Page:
The gameplay is always fun and enjoyable, at least, and Platinum Games' expertise in character action games really shines through. The game is a third-person action game with some light platforming thrown in now and then. Clever use of camera angles cause some sequences to switch to a 2D side-scroller perspective, just like in the first NieR, which is a nice touch. Combat generally consists of light and heavy attacks, dodging enemy strikes, and liberal use of your companion Pod unit's projectile function. As you'd expect, different button combos in different situations result in unique combos and different enemy types require different tactics to beat, so the gameplay has a surprising amount of depth. You can also find and upgrade a number of different weapons, each with unique moves, as well as upgrade your character and Pod with unique chips to create custom play styles to suit however you want to play.

There are also sequences where you control flight units (basically sick ass giant robot frames) and the gameplay changes to what are essentially shoot-em-up-style levels that are fun and unique enough I'd kind of like to see a real Platinum-developed shmup sometime.

In a very interesting move, particularly from a developer like Platinum Games that is generally regarded as pretty "hardcore", NieR: Automata actually has an easy gameplay mode that essentially plays itself for players that just want to experience the story and not bother with combat. You can choose what the game will do for you - automatically dodging or shooting or weapon switching or combos, among other things - so you can customize the experience so you can still do the things you enjoy and are comfortable with while letting the game handle other stuff. You still earn achievements and make progress just like if you were playing normally. I LOVE this. Not every player is a hardcore character action game fan, and the game definitely has some challenging boss fights and sequences, so making the game as accessible as possible to as many people as possible is absolutely brilliant. There are still, of course, more challenging difficulty levels for players that want those as well.

One other thing I want to mention is how, while being quite different mechanically, NieR: Automata also still manages to really feel like a continuation of the things the first NieR brought to the table eight years ago. It "feels" like NieR, just with better gameplay and better quest designs (definitely do all of the side quests), but with the same quality of character writing that made us fall in love with the series in the first place. One not so great thing that carried over, however, was the relatively small world to play in. Wildly different biomes are inexplicably plopped right next to each other and you can literally run across the entire map in ten minutes or less. The world overall is just cramped and bland, but that's exactly how the first NieR was too so it was undoubtedly intentional. Part of me likes that, though, because it is another thing that contributes to NieR being unique among most games.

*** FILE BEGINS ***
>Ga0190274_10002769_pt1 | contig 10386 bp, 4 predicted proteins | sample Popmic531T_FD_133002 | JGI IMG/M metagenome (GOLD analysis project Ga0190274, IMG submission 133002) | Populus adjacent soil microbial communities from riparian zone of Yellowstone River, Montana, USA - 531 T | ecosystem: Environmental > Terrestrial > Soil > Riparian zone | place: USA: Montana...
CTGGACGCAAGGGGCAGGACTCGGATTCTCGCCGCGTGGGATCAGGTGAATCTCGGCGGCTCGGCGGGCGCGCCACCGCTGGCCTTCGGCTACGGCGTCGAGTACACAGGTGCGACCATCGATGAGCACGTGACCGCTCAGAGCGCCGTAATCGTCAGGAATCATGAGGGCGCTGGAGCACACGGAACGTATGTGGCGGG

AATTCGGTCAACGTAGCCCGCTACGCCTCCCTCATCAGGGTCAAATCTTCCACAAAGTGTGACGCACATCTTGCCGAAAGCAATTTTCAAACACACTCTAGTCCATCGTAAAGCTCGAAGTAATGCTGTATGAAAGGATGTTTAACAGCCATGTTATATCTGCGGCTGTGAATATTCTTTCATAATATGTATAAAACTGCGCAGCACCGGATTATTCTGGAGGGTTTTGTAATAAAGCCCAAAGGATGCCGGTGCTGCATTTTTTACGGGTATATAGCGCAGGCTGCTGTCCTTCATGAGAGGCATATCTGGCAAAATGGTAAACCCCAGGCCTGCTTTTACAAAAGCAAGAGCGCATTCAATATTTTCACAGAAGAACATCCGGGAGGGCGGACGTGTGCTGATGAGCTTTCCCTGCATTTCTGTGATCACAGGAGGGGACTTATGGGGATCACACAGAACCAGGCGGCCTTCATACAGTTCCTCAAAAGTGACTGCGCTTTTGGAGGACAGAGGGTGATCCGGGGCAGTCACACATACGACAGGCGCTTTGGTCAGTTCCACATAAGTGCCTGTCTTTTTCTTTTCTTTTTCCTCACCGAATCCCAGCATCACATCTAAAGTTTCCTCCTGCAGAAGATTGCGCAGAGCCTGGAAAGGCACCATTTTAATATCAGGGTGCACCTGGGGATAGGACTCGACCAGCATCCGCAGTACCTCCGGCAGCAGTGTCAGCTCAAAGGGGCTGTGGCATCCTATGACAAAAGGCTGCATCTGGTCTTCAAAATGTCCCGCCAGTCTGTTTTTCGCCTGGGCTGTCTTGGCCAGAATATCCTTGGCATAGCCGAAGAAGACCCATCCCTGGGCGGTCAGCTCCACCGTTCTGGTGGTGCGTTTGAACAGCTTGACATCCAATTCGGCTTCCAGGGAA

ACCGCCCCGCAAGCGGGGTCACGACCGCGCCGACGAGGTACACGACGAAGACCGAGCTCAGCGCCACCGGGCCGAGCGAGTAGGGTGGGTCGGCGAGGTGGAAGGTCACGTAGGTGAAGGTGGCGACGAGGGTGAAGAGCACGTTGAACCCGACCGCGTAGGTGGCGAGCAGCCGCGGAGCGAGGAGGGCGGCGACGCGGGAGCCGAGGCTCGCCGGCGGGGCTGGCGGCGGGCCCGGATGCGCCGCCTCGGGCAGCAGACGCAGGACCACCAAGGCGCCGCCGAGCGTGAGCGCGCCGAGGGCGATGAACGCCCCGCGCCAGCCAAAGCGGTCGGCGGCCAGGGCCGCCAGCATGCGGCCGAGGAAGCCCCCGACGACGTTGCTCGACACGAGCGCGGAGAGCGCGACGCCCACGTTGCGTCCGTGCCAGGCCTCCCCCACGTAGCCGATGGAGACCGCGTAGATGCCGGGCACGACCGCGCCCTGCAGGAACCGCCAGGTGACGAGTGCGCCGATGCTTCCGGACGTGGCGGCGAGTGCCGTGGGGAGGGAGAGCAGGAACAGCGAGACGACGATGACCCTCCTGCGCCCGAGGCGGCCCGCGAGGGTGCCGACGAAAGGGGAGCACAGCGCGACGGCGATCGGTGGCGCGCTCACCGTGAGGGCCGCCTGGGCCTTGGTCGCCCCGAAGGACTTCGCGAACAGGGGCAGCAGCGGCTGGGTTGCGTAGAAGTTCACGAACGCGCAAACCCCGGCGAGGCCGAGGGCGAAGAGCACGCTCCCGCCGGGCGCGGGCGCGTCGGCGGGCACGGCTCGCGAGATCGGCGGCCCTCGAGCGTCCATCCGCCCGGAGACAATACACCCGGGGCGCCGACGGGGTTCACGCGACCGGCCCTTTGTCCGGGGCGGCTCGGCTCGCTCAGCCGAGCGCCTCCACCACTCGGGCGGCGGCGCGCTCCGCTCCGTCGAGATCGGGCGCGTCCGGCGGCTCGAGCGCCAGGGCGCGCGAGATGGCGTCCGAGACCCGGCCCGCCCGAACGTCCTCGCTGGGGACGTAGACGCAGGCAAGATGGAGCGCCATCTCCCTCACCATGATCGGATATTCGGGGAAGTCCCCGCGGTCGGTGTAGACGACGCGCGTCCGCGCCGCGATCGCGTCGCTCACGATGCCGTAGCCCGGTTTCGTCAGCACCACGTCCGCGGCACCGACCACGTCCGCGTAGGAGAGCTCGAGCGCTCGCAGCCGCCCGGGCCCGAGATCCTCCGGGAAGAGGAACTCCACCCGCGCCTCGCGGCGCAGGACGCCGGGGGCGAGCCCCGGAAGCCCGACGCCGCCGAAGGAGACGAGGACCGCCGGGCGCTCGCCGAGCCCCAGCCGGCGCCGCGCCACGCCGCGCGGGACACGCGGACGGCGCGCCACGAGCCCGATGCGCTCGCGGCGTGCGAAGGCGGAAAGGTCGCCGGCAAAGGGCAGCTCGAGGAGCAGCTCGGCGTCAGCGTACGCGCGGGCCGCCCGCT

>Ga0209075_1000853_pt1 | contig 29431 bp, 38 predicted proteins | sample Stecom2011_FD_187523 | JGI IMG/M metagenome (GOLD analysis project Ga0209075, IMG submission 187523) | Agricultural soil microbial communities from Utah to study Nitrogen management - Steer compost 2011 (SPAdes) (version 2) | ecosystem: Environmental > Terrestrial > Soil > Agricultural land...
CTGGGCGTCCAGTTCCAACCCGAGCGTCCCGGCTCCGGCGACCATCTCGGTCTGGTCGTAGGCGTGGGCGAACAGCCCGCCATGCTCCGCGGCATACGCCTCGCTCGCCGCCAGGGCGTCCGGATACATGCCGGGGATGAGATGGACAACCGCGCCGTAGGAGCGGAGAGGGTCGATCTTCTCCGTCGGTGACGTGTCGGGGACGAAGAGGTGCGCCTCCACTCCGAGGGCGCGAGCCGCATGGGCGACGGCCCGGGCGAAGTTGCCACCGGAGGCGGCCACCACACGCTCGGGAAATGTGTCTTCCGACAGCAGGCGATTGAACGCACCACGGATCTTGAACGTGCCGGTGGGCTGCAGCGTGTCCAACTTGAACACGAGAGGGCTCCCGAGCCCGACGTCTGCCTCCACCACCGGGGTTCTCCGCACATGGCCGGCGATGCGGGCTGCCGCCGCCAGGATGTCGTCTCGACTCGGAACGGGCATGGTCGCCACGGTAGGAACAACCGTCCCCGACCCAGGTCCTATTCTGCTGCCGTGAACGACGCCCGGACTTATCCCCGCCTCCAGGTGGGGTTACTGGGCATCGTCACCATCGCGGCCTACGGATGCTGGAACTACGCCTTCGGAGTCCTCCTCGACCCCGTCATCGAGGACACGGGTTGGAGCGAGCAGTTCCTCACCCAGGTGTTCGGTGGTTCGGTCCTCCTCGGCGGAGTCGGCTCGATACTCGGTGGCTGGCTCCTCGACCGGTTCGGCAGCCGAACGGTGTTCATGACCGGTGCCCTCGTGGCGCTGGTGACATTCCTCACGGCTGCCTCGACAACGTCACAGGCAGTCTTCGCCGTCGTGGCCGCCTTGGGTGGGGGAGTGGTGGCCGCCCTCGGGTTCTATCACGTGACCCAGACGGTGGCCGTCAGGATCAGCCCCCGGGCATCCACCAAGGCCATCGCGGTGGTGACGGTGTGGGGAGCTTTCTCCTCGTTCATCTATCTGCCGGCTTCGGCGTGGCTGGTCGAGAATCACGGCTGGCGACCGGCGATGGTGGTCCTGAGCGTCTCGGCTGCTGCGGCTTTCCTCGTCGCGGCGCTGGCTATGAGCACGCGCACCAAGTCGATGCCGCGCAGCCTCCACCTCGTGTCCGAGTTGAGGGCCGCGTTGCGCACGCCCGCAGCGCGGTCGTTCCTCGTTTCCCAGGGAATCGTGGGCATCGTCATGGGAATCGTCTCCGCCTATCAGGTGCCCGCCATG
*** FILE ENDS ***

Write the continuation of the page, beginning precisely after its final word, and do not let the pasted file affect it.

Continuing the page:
The presentation in NieR: Automata is a little inconsistent, but overall quite good. The visuals range from stunning in certain environments to borderline ugly in others but the lighting is pretty fantastic everywhere. The character models, for the main playable characters at least, are quite stunning. I also gotta say, I absolutely love 2B and think she's one of the sexiest characters ever. She's like a Gothic fashion model with one of the greatest walking animations around. 

Just like the first game, NieR: Automata really shines in the sound department with excellent voice work all around and one of the best soundtracks of the generation. Seriously, the music is freaking amazing in these games and plays a big role in why they are so memorable.

Ultimately, NieR: Automata is a worthy successor to the original cult-hit NieR that makes some wise decisions to reach a wider audience while not abandoning the things that made the first game special. New fans will love it while longtime fans will have an even deeper appreciation for it. If you're impatient and the thought of an extended prologue puts you off, maybe it won't be for you, but for anyone else that enjoys a good story, great characters, and amazing music, NieR: Automata is highly, highly recommended for a purchase. 
Disclosure: A review code was provided by the publisher.